The U.S. dollar is continuing its rally, given a lift on Friday when Fed Chair Janet Yellen told reporters that zero interest rates would end this year. The greenback has hit a one-month high against the euro, as the common currency drops below 1.10 on Greek default fears, and blasted over 123 yen, to hit an eight-year high against the Japanese currency.
This big upward move in the dollar is depressing commodities, which are denominated in dollars in international trade. Crude oil is down this morning around 1.5%, as is gold.
Yesterday in the Markets
Monday was a Federal holiday in the U.S., with the markets closed.
Factors Affecting Gold Today
The #1 factor affecting gold today is the continued surge in the U.S. dollar. The news that the leftist government in Greece has admitted it will run out of money before the next IMF payment is due, has pummeled the euro. The resulting surge in the dollar sent gold below the $1200 mark. A second drop came at the New York open, sending gold under $1190.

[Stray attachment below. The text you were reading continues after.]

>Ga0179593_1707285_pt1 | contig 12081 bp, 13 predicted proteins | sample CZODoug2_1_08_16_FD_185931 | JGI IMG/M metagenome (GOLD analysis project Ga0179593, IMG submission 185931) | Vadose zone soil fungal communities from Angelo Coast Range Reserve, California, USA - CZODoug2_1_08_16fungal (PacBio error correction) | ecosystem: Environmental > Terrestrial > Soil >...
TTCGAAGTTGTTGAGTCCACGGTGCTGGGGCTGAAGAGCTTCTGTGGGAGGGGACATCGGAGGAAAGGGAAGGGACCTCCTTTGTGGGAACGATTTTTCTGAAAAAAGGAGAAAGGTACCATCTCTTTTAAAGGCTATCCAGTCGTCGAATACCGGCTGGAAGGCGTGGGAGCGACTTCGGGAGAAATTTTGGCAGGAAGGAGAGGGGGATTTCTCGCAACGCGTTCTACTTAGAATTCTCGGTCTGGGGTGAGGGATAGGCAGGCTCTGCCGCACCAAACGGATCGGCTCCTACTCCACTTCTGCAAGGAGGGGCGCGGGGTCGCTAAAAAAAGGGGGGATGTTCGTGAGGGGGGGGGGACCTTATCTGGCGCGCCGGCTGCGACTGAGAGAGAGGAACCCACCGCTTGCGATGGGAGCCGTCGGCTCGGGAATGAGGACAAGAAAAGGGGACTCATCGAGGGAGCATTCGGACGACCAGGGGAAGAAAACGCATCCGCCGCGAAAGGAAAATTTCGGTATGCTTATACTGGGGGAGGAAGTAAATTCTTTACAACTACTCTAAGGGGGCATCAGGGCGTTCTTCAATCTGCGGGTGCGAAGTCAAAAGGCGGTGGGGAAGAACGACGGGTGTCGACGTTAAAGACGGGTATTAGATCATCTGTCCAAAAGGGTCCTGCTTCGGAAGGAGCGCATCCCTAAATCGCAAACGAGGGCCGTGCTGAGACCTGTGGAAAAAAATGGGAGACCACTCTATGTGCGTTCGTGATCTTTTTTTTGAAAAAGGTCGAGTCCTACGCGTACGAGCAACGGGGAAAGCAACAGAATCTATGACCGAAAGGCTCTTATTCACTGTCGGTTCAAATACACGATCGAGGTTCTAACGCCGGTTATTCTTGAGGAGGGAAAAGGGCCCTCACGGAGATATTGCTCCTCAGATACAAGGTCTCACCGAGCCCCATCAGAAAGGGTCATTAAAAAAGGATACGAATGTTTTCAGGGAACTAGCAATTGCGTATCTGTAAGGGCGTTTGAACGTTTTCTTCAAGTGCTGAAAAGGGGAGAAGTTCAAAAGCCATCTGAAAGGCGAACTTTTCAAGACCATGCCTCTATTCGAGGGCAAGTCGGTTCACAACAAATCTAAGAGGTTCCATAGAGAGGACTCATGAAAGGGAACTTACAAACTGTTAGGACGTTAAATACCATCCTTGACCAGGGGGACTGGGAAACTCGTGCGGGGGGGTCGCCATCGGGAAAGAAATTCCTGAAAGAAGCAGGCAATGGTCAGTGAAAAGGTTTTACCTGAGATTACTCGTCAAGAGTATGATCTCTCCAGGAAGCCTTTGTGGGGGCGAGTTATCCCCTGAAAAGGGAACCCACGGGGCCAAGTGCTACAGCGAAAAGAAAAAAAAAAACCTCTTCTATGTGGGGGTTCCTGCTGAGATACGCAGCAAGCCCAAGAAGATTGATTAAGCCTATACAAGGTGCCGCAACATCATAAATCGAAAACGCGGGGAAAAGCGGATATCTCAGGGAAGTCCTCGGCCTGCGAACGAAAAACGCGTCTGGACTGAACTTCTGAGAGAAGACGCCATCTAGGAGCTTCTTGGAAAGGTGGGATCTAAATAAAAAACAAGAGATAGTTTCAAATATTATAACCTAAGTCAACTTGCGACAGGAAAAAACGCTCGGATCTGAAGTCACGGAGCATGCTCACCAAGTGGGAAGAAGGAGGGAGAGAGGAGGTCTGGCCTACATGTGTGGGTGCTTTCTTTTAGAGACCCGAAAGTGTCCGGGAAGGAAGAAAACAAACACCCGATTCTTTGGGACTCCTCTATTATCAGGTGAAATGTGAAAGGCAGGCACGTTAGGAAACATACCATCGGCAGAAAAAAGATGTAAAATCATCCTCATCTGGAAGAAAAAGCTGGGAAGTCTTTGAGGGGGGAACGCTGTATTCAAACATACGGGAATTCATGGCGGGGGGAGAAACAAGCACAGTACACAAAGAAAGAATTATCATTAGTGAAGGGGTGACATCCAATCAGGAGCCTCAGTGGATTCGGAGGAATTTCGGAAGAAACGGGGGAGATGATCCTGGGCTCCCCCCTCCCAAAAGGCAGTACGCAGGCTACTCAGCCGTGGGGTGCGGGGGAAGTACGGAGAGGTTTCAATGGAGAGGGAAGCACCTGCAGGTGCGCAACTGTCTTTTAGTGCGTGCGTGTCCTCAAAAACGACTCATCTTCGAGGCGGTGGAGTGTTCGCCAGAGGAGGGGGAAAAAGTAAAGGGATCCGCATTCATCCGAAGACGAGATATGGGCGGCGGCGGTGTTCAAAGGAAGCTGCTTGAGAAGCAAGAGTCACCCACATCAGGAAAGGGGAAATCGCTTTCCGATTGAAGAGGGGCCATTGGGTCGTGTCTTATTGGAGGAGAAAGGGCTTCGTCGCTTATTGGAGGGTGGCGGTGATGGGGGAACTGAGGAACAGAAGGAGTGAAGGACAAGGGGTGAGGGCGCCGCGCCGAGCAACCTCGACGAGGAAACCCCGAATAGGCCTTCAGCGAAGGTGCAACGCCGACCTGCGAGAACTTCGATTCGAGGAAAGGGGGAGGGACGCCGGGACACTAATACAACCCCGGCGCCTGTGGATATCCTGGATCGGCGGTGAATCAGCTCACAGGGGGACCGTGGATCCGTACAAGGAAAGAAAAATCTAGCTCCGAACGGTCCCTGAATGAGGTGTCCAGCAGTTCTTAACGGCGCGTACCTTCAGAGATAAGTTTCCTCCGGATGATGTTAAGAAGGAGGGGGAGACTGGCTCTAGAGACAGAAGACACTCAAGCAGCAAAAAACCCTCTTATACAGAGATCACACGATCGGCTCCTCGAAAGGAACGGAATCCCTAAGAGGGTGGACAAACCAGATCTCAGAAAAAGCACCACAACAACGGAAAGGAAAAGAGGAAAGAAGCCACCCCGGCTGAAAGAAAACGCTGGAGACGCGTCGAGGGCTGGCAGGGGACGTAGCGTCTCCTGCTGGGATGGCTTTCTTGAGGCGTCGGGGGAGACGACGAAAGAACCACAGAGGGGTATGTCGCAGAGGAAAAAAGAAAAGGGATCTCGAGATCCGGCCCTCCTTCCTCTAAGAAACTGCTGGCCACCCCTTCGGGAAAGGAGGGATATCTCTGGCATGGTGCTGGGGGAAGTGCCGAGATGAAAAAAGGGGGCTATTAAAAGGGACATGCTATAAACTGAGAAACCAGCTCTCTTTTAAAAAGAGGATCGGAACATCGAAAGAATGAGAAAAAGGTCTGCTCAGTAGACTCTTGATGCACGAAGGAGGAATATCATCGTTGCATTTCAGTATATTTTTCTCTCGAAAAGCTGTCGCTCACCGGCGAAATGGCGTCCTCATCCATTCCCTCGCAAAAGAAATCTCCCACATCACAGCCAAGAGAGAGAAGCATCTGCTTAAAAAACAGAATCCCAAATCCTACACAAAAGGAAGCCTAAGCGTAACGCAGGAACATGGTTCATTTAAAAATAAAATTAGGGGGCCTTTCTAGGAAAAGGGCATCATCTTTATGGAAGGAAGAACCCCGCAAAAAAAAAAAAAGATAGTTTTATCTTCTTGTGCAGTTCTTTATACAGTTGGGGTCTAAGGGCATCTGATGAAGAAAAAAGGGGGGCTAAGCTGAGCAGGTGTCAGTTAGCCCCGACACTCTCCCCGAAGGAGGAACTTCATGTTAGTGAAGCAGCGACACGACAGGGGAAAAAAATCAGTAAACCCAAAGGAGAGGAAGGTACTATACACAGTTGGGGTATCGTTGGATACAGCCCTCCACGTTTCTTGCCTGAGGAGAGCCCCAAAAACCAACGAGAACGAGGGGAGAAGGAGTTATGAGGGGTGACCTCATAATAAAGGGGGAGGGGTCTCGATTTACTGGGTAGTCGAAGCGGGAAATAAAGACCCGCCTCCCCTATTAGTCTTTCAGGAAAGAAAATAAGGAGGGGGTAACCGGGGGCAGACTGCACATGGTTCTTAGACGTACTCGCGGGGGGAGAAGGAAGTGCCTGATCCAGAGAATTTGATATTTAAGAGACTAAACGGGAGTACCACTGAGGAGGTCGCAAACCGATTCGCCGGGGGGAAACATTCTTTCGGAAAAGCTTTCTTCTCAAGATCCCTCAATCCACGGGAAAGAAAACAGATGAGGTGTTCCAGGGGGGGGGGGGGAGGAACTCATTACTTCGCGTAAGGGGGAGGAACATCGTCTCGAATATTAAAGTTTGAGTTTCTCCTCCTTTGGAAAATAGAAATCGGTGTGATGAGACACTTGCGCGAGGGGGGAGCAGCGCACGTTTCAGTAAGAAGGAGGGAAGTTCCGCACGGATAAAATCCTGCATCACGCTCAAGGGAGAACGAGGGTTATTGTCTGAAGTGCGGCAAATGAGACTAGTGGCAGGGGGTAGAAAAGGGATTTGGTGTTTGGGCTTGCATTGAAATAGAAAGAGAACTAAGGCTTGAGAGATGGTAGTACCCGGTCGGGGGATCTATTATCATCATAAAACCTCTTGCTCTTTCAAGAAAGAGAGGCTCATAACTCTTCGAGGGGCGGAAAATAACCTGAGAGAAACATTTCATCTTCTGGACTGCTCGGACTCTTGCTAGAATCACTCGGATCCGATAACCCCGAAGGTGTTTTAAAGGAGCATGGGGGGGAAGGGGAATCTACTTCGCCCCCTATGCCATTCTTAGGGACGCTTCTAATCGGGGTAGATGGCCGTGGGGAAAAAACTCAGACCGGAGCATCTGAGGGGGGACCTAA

Greece’s Interior Minister told reporters “The four installments for the IMF in June are €1.6bn, this money will not be given and is not there to be given.” The Greek government, dominated by socialists and communists, continues to reject the terms of the bailout agreed to by previous administrations, even as the economy collapses and fearful Greek citizens pull billions of euros out of Greek banks.
This second drop was abetted by durable goods orders for April being announced. Although the overall numbers showed a 0.5% drop compared to a 5.1% gain in March, it wasn’t much worse than expected. Traders, however, looked past the headline number to manufactured goods, which does not include transportation. That came in as expected, up 0.5%. These numbers are coming at the expense of bursting-full warehouses, as inventories set yet another all-time record, rising .2%.
The press may be underreporting inflation pressures, at least when you take the data presented in this Wall St. Journal economic review. Not only is inflation heating up, so are rental costs and home prices. As fewer workers are able to afford the basics of living, demand for wage increases will only… increase.
Wednesday will be light on economic reports, with the two most important being consumer sentiment in Germany, and mortgage applications in the U.S.